News: Journalism in a newly independent nation

by Barry Morris

Looking to the future... Barry Morris with PNG Information Minister Reuben Taureka outside Trinity Press in Rabaul, 1976.
More than 30 years ago I gave up my job with top-rating radio station 2SM to run a newspaper in Rabaul, Papua New Guinea.

I flew into Port Moresby on September 16, 1976, the first anniversary of the nation’s independence.

My wife Jill and daughters, Jodie, 12, and Emma, 11, arrived a few weeks after I had settled into Rabaul, then a well-laid out town on a small but breathtakingly beautiful harbour. Our house looked across at one of the active volcanoes that were to devastate the town 22 years later.

My task was to bring out the Island Trader, an English weekly newspaper owned by the United Church in Rabaul. Jill was later to help in its production after I came down with what I thought was dengue fever. It was tonsillitis. We also discovered she had a talent for designing advertisements.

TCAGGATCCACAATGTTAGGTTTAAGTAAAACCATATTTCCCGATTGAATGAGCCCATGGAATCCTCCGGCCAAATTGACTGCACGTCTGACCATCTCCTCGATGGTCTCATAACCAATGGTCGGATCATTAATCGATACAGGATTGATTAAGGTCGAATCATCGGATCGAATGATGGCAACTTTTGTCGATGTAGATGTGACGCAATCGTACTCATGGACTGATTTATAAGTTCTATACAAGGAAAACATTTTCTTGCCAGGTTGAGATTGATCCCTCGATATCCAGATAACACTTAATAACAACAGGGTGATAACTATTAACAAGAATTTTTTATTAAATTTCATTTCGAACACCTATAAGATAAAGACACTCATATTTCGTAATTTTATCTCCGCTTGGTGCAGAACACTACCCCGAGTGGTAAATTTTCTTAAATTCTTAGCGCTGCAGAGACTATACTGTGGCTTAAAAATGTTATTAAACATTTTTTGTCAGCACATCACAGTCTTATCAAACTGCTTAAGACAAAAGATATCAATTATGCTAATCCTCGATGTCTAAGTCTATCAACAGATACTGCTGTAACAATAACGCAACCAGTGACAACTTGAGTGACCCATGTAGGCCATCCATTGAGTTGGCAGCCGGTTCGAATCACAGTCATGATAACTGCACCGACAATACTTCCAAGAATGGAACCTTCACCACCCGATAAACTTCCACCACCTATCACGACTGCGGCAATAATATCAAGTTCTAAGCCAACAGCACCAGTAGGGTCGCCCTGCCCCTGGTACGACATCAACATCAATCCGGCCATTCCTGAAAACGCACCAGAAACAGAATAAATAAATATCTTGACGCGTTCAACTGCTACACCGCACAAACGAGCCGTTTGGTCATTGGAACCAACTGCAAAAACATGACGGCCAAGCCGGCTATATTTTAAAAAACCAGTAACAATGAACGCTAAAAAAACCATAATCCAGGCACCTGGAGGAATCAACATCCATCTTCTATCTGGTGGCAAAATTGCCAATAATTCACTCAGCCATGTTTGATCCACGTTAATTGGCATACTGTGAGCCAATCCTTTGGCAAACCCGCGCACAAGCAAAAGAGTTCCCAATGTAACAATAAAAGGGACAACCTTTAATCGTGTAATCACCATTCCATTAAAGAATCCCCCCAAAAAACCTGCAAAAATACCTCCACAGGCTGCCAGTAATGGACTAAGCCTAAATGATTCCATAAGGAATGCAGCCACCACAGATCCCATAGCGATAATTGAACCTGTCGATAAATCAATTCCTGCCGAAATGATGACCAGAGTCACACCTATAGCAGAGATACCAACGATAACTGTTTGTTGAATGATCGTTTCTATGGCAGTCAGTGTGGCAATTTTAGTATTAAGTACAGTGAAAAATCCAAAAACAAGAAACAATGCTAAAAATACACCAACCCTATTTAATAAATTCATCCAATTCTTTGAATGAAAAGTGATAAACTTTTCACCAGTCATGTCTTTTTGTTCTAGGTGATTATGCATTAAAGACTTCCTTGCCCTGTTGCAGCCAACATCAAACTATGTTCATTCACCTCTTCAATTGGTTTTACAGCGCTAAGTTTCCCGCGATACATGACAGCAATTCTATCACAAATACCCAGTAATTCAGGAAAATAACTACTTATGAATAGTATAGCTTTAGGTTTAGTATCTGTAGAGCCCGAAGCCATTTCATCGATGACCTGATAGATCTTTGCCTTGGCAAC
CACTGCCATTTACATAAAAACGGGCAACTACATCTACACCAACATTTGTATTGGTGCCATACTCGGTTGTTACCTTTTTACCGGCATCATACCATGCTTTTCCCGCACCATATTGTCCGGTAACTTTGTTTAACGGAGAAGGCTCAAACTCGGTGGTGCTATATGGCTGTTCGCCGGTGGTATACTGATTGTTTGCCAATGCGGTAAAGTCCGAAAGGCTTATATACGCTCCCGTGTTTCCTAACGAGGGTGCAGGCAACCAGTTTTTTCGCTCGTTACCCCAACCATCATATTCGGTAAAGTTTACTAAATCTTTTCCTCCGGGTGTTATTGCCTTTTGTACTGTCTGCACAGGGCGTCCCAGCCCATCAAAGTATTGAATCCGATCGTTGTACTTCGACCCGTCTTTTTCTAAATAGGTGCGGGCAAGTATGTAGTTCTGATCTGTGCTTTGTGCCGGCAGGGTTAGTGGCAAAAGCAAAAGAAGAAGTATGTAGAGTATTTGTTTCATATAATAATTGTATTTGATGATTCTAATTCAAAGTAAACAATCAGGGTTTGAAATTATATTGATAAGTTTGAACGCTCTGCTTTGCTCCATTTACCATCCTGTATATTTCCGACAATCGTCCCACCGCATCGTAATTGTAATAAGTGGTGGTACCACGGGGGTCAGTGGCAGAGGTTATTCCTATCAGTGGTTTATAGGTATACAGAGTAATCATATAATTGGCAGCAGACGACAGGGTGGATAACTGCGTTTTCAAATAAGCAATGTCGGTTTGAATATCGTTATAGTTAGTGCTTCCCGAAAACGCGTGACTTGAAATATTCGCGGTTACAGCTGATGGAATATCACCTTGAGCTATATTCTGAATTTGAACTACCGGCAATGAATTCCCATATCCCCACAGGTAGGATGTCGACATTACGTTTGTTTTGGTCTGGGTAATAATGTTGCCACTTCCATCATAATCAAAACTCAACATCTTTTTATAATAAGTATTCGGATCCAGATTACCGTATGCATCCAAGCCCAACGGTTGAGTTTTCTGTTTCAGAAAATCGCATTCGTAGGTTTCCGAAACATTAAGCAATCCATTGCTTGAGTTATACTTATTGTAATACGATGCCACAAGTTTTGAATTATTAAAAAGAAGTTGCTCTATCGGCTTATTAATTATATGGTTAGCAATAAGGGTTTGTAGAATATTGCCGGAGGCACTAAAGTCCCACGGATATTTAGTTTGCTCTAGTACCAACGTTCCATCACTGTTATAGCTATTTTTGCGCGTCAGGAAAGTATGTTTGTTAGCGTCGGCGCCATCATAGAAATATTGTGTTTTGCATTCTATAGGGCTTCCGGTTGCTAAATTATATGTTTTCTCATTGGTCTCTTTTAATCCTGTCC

Although the stay was short – just under a year- the experience will always live with us.

We got to love the local Tolai people, the easy-going way of life, the youngsters who swarmed around the newspaper office after school seeking the children’s column, local beaches, climbing down a dormant volcano after a lakatoi ride across the water from Matupit village, sailing on Rabaul Harbour, frog races at the local yacht club, garlic prawns at the Travelodge Motel restaurant and home visits from the elderly Fr Bernard Franke MSC.

Our daughters went to the Catholic school populated by mainly New Guineans, Indonesians Malaysians and a few other “Europeans”.

There were challenges; earth tremors and power failures often disrupted the printing presses and newspaper deadlines were foreign to Melanesians.  When I arrived the paper was aimed at a small white readership. We changed that by placing emphasis on local people, their festivals and, of course, sport.

When we left to return to Australia we had wonderful memories of the people and the many life lessons that we had learned. We had lived a much simpler life and loved it. Our daughters had experienced a culture far removed from what we had in Australia. We learned a lot and, without being patronizing, hoped that we had passed on some of our skills to the local people.

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